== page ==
Imagine finding out you’re dead right in the middle of New Year’s Eve with your girlfriend by your side. What a party pooper! Luckily, You’re Dead, Mate, the debut show penned by Edmund Morris and performed by the former with Harry Duff-Walker, pops with energy, black humour, smarts and bizarrely, joy.
Our central unnamed character wakes up in a dark room, met by another man in a black tracksuit swinging a beer about the place. While he initially thinks he’s been kidnapped, and convinced by the track-suited man that the closest he might consider to where he is now Is Coventry, we eventually learn that he is in the in-between, purgatory. Our track-suited guide is Death himself, the self-described “morbid gondolier” leading him to the afterlife. Death soon realises that our man has some unfinished business to resolve before he can pass through to the Great Beyond, and it’s his duty to help our man accept that it’s time to go.
You’re Dead, Mate’s story is poignant and touching, but with plenty of self-awareness too. We initially her the whines and groans from our man as he realises he’ll never see his family and girlfriend again, never go on a night out again, and never be able to realise the life he envisioned for himself. In life, he was caught in the corporate track and hoped to build stability financially so he could retire soon enough to truly enjoy life. It’s a relatable story, definitely for many taking time off to do things they like such as enjoy this festival, but Death brings us (ironically) back down to Earth.
One of the absolute triumphs of this piece is how Death makes our man realise how much privilege he had, and how much time he wasted. Through dark humour, discussions of Rasputin shitting himself when he died, Julius Caesar being boring and most importantly – the countless people Death has met who welcomed him with a warm embrace. Death is initially frustrated with our man, trying to make him realise how lucky he was, and how little he used that luck to actually enjoy himself. It should be quite the sobering experience, but as Death says, our man is free to enjoy the complimentary selection of booze now it can’t hurt his life expectancy any further.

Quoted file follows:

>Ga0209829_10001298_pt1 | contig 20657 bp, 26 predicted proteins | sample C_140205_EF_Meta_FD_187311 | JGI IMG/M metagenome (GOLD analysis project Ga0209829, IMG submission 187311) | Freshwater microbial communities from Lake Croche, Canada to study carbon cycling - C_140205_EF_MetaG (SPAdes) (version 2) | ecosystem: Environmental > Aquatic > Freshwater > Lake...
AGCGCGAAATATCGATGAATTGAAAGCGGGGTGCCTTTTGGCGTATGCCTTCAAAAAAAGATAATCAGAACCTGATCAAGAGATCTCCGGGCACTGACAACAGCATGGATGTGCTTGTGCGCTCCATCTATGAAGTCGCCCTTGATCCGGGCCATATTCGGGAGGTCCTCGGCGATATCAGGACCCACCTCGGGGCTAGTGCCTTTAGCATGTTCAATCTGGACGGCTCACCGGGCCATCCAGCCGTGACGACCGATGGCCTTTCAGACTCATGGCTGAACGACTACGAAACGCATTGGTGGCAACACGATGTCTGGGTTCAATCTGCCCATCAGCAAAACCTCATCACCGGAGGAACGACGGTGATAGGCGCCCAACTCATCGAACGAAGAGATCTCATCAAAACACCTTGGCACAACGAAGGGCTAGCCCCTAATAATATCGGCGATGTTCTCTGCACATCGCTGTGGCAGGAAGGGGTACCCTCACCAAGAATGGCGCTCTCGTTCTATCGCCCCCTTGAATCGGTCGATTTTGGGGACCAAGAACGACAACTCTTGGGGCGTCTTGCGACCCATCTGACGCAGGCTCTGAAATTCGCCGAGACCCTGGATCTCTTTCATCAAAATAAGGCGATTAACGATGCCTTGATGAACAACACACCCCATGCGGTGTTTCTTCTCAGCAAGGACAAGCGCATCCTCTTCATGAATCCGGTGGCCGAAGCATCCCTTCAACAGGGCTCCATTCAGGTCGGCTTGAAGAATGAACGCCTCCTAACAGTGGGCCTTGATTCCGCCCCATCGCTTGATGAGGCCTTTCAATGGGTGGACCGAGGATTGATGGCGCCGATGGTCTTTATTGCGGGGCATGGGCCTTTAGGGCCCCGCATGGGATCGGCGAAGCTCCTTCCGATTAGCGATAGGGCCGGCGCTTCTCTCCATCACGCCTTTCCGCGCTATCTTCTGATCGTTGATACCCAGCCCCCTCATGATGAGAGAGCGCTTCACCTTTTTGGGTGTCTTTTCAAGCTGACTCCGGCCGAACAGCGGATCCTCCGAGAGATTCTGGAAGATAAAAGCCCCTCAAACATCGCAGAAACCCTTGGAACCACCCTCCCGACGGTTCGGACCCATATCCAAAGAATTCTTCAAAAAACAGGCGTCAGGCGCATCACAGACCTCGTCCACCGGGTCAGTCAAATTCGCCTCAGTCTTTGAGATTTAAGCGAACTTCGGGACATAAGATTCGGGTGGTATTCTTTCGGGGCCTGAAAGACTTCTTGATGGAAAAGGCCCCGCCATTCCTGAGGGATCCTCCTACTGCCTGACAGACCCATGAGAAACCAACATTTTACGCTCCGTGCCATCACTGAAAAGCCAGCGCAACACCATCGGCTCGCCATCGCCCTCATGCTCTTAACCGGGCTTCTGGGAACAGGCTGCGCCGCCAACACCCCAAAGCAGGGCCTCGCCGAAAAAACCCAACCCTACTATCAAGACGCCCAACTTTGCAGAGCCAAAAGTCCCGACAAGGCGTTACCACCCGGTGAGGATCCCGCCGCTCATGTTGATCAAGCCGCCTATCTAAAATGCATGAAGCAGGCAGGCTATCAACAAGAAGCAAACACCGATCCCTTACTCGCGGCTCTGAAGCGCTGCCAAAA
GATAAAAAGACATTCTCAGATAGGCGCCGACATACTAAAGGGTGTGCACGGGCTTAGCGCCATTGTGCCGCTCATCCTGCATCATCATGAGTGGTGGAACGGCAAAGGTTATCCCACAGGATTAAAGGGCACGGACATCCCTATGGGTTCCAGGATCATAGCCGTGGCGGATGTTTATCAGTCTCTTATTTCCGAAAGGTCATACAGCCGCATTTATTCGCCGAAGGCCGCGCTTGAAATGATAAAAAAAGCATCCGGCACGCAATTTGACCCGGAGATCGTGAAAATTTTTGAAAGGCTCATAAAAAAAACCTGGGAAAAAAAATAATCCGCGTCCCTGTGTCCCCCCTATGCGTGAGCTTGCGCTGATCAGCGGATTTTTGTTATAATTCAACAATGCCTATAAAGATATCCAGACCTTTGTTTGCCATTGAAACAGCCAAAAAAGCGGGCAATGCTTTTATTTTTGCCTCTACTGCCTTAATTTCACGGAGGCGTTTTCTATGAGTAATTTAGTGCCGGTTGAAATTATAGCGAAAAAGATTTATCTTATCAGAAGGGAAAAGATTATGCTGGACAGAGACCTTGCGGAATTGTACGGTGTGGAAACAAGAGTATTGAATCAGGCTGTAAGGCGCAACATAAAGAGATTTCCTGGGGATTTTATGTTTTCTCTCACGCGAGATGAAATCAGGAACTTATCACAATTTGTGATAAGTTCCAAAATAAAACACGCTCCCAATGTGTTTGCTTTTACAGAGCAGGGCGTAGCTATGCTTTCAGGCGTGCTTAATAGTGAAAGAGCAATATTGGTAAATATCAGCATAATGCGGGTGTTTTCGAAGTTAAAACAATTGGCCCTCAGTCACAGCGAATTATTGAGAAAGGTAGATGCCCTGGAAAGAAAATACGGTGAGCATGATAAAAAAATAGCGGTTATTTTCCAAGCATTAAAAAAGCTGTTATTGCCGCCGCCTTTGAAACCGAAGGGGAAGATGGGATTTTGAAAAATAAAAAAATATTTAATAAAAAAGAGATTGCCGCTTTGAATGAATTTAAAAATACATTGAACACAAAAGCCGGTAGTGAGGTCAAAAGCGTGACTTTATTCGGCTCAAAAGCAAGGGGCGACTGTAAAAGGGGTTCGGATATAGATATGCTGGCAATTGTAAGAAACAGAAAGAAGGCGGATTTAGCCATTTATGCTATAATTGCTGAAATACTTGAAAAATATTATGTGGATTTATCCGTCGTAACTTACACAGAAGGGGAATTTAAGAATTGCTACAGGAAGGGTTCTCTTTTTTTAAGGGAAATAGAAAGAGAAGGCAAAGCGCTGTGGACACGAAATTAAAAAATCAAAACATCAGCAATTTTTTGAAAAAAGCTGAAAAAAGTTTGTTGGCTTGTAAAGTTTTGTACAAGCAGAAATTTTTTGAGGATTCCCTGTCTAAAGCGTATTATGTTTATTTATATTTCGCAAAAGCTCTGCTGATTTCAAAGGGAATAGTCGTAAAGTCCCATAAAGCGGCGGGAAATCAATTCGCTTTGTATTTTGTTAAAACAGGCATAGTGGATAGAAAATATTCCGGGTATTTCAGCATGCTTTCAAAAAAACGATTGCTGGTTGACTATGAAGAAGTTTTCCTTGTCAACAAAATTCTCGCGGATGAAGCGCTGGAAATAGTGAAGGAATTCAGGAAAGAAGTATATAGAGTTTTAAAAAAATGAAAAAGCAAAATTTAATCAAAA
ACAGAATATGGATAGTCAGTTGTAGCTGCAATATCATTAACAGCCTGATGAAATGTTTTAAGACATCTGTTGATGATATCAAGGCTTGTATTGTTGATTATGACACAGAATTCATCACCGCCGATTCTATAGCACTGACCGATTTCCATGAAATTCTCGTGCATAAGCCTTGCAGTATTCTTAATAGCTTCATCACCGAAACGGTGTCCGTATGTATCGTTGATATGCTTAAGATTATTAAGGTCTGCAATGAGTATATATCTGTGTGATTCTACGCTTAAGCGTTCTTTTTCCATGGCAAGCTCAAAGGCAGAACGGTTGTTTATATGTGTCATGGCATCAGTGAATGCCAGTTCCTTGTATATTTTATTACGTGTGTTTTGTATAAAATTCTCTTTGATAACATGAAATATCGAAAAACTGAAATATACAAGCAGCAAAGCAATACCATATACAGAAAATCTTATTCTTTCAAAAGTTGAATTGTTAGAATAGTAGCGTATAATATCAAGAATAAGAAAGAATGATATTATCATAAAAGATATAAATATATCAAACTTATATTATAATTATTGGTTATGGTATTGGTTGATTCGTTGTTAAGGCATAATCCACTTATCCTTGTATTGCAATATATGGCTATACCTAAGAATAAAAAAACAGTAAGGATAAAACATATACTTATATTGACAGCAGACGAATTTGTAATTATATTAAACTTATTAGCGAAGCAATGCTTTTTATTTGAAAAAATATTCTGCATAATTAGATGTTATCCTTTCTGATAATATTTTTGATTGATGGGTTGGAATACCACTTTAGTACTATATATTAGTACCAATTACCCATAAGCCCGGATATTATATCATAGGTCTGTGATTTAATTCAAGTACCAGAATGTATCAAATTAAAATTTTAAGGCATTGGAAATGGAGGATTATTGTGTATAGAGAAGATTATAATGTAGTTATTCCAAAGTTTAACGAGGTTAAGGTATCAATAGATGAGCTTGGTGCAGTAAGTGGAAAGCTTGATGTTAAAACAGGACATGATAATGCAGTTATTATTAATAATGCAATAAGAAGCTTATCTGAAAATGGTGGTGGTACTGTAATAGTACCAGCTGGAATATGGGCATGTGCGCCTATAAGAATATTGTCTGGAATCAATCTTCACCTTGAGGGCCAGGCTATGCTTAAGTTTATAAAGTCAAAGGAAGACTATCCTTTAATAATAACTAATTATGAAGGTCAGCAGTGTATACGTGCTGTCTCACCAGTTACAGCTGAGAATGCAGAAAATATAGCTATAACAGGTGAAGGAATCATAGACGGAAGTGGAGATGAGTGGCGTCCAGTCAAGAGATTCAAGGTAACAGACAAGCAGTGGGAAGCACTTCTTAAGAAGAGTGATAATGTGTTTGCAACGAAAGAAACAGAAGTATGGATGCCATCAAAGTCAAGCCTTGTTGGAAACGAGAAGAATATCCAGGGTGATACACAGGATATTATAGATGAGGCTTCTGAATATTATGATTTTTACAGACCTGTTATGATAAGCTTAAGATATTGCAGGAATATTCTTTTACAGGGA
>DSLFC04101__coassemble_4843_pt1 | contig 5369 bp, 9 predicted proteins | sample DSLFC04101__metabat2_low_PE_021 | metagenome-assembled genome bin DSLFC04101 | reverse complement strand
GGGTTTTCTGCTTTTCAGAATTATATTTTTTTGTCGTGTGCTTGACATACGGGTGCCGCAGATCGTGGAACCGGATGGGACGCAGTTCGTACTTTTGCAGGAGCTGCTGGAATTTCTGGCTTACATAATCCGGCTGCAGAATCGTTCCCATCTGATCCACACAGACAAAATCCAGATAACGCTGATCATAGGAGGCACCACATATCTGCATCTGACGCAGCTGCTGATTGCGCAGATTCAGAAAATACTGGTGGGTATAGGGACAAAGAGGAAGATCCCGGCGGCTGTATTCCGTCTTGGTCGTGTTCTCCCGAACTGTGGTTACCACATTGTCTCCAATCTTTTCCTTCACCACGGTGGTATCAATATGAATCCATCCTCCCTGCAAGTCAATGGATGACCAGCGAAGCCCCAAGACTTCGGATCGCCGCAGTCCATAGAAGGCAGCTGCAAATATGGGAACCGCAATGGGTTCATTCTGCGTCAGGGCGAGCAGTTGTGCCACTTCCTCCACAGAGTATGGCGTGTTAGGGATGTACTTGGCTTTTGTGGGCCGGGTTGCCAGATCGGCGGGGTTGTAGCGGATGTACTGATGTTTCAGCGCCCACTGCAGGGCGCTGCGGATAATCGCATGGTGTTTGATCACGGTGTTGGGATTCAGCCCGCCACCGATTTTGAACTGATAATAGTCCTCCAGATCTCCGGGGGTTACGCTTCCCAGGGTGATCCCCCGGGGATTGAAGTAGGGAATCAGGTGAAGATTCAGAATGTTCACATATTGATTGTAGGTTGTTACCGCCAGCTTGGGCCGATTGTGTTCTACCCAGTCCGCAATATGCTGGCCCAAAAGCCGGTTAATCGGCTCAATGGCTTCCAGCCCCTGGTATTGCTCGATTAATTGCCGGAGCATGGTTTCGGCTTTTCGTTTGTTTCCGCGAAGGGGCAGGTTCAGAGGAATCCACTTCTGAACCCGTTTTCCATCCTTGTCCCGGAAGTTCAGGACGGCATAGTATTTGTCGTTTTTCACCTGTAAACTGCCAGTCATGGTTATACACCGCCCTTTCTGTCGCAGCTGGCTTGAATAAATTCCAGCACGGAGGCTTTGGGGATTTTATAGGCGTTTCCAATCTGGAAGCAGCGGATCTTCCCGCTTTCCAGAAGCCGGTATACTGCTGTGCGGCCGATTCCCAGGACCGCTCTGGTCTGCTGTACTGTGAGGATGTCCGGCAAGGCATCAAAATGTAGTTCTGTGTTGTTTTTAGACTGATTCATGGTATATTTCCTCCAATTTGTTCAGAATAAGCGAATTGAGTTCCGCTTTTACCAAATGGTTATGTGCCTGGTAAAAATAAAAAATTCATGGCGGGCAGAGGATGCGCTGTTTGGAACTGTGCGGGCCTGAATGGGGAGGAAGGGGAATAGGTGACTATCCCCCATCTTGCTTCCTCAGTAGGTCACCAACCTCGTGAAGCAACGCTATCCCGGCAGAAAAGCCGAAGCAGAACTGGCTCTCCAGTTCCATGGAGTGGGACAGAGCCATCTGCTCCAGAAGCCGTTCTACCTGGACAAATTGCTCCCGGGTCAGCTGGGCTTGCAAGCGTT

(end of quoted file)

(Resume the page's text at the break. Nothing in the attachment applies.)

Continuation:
Realising he will need to help reconcile our man’s woes before he can pass on, and that simply blaring his privileges at him might not be the best way to do that, Death passes our man a microphone. He asks him to say out loud everything he would say if he had one last chance to speak to his girlfriend. There we uncover a tragic secret, which leads Death to help our man as best as he can toward his destiny.
The performances from Morris and Duff-Walker are spectacular – they dip and dive around each other, teasing and challenging through emotive characterisation. The quips from Death are wonderfully thought through, and as a concept Morris’ script takes full advantage to pull apart purgatory and find all of the funny within it. Duff-Walker evolves from a whinging, lost soul into someone faced with the cosmic indifference of the universe to his plans. The pair’s chemistry is palpable – and only ultimately realised in Death’s final monologue (no spoilers), which is a breathtaking moment of theatrical, cathartic joy.
You’re Dead, Mate wants us to look at our consumerist, work-till-you’re-dead culture and think about the bare essentials of our existence. Life is short, yes, and Morris holds up the mirror to all of us in this fleeting moment of introspection, asking us – have we been ourselves enough? Have we really lived?
After the show I spoke to an audience member who told me she was a nurse – in her words, “This show opens the doors to the kind of conversations we should be having about life, and death. It’s a part of everyone.”
You’re Dead, Mate is a poignant, kaleidoscopic, introspective exploration of what it means to be mortal. It is gorgeously performed, with eye-watering laughs and eye-watering drama. Get yourself to see it, take a moment to look inward, find time to be awestruck by this fabulous piece of theatrical genius.
Recommended Drink: Get down to purgatory and get yourself a Hendricks Gin and Tonic – with black pepper of course.
Catch You’re Dead, Mate before you wake up in Coventry. It’s playing until August 27th (not the 14th) at 21:05 at TheSpace at Surgeons Hall, Theatre 3. Tickets are available through the EdFringe Box Office.